MobileIron's management software prepares for Android

Expecting more workers to choose Android phones next year, MobileIron is boosting its device management capabilities

MobileIron hopes to help businesses prepare for what it believes will be an onslaught of Android phones in 2012 with an updated version of its mobile device management software.

MobileIron 4.5, available Wednesday, adds encryption enforcement, VPN management through Cisco's AnyConnect product and certificate management.

Android has proved challenging for businesses to manage because of the many versions of the OS as well as different implementations of it by handset makers, Ojas Rege, vice president of products and marketing for MobileIron said. For instance, Samsung and Motorola have separately added encryption to some of their phones and Google added it for tablets with Android 3.0 and for phones too with the recently released Android 4.0. That presents challenges for IT administrators trying to manage the different varieties of encryption implementations.

With MobileIron 4.5, IT administrators set a policy, such as that a user with a phone without encryption can't receive corporate email. Once all users have the MobileIron client on their Android phones, MobileIron takes care of enforcing that policy. "The complexity gets hidden from IT," Rege said.

IT managers typically send users an email with a link to the software, which can be downloaded from the Android Market.

For now, version 4.5 detects the encryption technology implemented in Samsung Galaxy, Android 4.0 and Android 3.0 devices. Over the next few months, it will also be able to detect phones with security technology from 3LM, the company Motorola recently bought.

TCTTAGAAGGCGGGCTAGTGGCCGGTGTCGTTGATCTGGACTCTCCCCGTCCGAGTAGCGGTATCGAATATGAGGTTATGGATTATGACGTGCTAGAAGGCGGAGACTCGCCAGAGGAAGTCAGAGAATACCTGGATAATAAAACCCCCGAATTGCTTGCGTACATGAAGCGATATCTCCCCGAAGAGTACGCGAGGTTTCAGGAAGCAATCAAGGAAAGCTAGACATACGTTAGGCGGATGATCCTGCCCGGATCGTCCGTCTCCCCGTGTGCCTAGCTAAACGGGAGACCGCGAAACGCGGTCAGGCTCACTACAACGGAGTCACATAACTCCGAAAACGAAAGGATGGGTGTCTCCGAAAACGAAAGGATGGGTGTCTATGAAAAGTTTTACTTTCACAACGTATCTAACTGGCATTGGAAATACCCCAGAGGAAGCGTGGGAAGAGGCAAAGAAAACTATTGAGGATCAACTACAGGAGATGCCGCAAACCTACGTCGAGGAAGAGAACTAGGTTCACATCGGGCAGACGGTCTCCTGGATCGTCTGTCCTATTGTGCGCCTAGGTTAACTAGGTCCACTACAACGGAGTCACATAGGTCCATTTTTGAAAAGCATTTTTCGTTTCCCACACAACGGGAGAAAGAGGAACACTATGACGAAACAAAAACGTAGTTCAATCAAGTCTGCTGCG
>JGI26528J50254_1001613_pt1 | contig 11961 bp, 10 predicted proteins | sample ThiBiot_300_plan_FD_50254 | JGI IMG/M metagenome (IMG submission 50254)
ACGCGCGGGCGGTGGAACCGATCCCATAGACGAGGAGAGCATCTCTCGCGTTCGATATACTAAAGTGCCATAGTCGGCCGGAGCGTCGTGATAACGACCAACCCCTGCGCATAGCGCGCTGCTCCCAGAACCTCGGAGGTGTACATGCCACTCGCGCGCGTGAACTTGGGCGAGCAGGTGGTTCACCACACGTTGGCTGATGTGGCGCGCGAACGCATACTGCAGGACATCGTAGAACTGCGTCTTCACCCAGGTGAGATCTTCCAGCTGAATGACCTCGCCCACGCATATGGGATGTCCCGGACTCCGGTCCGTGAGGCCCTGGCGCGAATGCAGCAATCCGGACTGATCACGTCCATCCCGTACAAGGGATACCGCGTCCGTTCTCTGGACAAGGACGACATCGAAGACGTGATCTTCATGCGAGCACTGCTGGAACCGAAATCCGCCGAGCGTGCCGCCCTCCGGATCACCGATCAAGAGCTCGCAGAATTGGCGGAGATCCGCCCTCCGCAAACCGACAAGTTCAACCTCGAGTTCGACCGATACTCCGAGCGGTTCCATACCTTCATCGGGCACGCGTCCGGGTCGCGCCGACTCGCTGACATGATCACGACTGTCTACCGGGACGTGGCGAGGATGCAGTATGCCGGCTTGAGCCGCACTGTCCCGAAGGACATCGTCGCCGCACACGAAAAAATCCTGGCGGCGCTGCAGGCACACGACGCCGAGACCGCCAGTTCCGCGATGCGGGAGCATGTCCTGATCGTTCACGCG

In addition to the added encryption capabilities, MobileIron 4.5 lets administrators remotely provision and authenticate for Cisco AnyConnect, an SSL VPN product, on Android phones.

Also, on some Samsung Galaxy devices, MobileIron allows IT managers to authenticate the devices using certificates. Administrators can also remotely disable hardware like a camera, Wi-Fi and Bluetooth.

The management tools will become useful to IT departments that are expected to see an increasing number of Android phones next year, Rege said. Companies are feeling increasing pressure to let their workers use the device of their choosing. In the U.S., around two thirds of MobileIron's customers already let at least some workers bring their own device to work, Rege said. "As our customer base starts moving some percentage of users to bring your own, that set of devices starts to look more representative of the consumer mix," he said. Android is the most widely used smartphone OS in the U.S.

MobileIron has found that almost 50 percent of its customers are doing Android deployments but many are just testing the phones by deploying only a handful. That indicates that companies are trying to figure out how to manage Android phones in preparation for allowing more workers to use them, Rege said.

He also said that companies that use ruggedized phones in manufacturing or field services are starting to think about replacing their aging equipment. The bulk of those devices run Windows Mobile but the device makers are migrating to Android for its flexibility, Rege said.

MobileIron's software lets IT administrators manage iOS, Android, BlackBerry, WebOS, Symbian and Windows Phone devices. It serves companies with as few as 500 devices to many thousands. It competes with Sybase, Zenprise, BoxTone, Fiberlink and now Research In Motion, which on Tuesday announced its management software will also support Android and iOS phones.

Nancy Gohring covers mobile phones and cloud computing for The IDG News Service. Follow Nancy on Twitter at @idgnancy. Nancy's e-mail address is Nancy_Gohring@idg.com

Keep up with the latest tech news, reviews and previews by subscribing to the Good Gear Guide newsletter.

Nancy Gohring

IDG News Service
Topics: MobileIron, security, mobile security, encryption, mobile
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